The 6th Day
This film is a religious, right-wing piece of garbage that tries to turn fear of science into a bible-thumping, anti-cloning message. As a person who could just as easily wipe his ass with the pages of the Bible as read them, attempting to argue against cloning because it's somehow against God's will doesn't hold much sway. I'm sure the same argument was being made when indoor plumbing was introduced to the world or when the electric can opener was invented -- or the can, for that matter. Can't you just hear somebody saying, "If God had wanted food to be in cans, he would have put it there himself." Personally, I think Bible-thumpers should have to crap in buckets and wipe their asses with tree branches if they want to protest cloning.
Once you accept the fact that there is no God, most of the stupidity in the world disappears and people begin to take a more rational approach to things. Would cloning human beings be such a bad thing? Ironically, this film presents one of the few situations where it clearly is, and that's when Arnold Schwarzenegger is put in a position to act opposite himself. It actually happens, and it made me think about becoming a Quaker.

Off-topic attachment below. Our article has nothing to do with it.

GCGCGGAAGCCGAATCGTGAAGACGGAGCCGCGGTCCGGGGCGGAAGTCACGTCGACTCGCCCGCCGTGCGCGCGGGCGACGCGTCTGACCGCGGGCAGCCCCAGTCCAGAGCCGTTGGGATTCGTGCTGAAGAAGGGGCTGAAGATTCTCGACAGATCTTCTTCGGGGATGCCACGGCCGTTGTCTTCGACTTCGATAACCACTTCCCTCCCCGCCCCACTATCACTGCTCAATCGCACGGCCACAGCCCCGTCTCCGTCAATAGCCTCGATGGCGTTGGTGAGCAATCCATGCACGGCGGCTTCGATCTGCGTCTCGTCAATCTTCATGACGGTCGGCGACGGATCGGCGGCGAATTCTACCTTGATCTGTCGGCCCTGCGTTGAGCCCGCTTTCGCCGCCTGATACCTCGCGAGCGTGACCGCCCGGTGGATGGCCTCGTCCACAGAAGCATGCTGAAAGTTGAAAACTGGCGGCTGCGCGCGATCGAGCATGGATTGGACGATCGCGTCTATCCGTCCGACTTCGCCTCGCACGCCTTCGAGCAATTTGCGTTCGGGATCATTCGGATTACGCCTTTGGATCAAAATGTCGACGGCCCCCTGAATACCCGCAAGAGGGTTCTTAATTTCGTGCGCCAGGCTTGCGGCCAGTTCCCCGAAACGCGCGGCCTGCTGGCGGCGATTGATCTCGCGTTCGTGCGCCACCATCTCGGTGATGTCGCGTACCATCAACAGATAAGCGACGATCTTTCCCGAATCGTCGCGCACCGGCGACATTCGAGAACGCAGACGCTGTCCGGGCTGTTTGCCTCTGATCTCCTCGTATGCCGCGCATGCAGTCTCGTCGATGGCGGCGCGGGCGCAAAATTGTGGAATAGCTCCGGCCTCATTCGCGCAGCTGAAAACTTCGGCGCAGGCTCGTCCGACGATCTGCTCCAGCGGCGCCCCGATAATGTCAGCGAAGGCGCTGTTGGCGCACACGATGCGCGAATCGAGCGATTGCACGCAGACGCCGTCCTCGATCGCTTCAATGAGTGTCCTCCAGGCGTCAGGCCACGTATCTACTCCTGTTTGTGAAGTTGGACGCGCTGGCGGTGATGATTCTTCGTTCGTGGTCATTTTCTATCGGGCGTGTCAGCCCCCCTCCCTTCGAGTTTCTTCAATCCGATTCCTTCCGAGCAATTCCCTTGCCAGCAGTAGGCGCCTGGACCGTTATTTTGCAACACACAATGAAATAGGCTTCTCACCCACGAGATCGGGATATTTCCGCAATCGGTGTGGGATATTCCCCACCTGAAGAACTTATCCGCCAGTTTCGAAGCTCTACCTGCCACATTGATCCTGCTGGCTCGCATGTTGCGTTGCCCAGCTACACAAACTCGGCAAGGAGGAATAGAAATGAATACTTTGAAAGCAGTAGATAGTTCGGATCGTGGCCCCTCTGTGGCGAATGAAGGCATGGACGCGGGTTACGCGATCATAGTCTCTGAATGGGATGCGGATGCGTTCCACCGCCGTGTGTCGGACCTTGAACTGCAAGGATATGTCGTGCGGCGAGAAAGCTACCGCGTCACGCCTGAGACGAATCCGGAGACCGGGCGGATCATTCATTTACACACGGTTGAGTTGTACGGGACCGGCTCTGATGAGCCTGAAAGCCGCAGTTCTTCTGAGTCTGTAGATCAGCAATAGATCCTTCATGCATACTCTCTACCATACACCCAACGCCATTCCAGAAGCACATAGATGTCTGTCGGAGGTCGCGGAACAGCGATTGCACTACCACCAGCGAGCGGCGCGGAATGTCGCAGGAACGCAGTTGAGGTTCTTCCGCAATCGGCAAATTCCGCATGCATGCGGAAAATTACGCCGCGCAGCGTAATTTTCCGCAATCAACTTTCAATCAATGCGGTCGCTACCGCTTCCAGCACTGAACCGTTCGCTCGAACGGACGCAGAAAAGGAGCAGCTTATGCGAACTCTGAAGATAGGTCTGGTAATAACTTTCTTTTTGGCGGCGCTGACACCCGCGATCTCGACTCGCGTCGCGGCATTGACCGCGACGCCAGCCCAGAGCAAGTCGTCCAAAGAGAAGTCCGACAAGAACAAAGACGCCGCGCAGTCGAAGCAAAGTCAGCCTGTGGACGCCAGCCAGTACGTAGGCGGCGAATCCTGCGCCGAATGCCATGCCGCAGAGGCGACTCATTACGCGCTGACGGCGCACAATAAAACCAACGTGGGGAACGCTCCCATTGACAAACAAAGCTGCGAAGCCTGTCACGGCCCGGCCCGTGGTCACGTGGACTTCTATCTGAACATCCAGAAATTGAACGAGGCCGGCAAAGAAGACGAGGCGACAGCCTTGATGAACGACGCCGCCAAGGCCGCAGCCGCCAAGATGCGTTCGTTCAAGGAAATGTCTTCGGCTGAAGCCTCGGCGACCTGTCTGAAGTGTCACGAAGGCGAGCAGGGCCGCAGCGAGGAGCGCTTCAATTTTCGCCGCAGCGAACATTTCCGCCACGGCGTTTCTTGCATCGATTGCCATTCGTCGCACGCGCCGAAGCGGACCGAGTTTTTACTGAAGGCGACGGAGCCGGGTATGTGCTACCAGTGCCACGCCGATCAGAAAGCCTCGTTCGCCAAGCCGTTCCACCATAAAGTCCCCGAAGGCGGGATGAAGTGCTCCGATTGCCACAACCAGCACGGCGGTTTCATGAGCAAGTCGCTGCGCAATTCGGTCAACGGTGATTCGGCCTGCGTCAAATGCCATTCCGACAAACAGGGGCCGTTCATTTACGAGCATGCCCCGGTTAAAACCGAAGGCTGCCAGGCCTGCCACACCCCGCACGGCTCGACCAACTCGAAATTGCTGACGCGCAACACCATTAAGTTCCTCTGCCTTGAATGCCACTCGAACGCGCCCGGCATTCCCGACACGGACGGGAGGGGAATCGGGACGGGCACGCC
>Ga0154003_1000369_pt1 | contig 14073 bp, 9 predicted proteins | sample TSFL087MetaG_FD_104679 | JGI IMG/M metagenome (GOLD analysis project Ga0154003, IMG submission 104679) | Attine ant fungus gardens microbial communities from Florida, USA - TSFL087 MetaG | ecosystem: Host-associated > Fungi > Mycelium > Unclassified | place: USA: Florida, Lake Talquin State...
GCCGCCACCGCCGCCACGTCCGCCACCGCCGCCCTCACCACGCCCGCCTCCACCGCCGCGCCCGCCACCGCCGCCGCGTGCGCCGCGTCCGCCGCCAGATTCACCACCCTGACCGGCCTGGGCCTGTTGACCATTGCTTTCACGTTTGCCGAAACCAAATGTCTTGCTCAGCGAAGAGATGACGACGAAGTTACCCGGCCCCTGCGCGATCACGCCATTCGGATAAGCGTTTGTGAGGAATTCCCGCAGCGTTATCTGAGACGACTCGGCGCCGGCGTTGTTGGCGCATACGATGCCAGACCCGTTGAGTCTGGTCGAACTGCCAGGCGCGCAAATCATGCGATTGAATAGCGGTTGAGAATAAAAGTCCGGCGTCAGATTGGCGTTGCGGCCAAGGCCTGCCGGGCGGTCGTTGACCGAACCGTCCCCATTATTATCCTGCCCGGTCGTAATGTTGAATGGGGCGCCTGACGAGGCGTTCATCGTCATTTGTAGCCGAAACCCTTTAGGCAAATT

In the movie, Adam Gibson (Schwarzenegger) is accidentally cloned because some anti-cloning extremists shoot Drucker (Tony Goldwyn), a major cloning proponent while he's on board Gibson's chartered plane. So, Drucker's people clone everyone to cover up the shooting and keep anybody from finding out that Drucker can actually clone human beings, which is illegal. The problem here is that Drucker's people think that Gibson's partner, Hank (Michael Rapaport) is Gibson. Before they realize what they've done, there are two Gibsons running around. Yes, the plot is more convoluted than the cloning.
This is one of those films where the filmmakers assume that the idea and the special effects alone will keep people happy. Given how dumb people are, it just might. Unfortunately, there's this little thing called story and another little thing called editing that prove to be oh-so important to the rhythm of the film, which approaches the annoyance level of a baby banging on a pot with a wooden spoon. Director Roger ("Tomorrow Never Dies") Spottiswoode tries for the "Robocop" feeling with some futuristic humor, but like most right-wing humor, it's either pandering or not funny.
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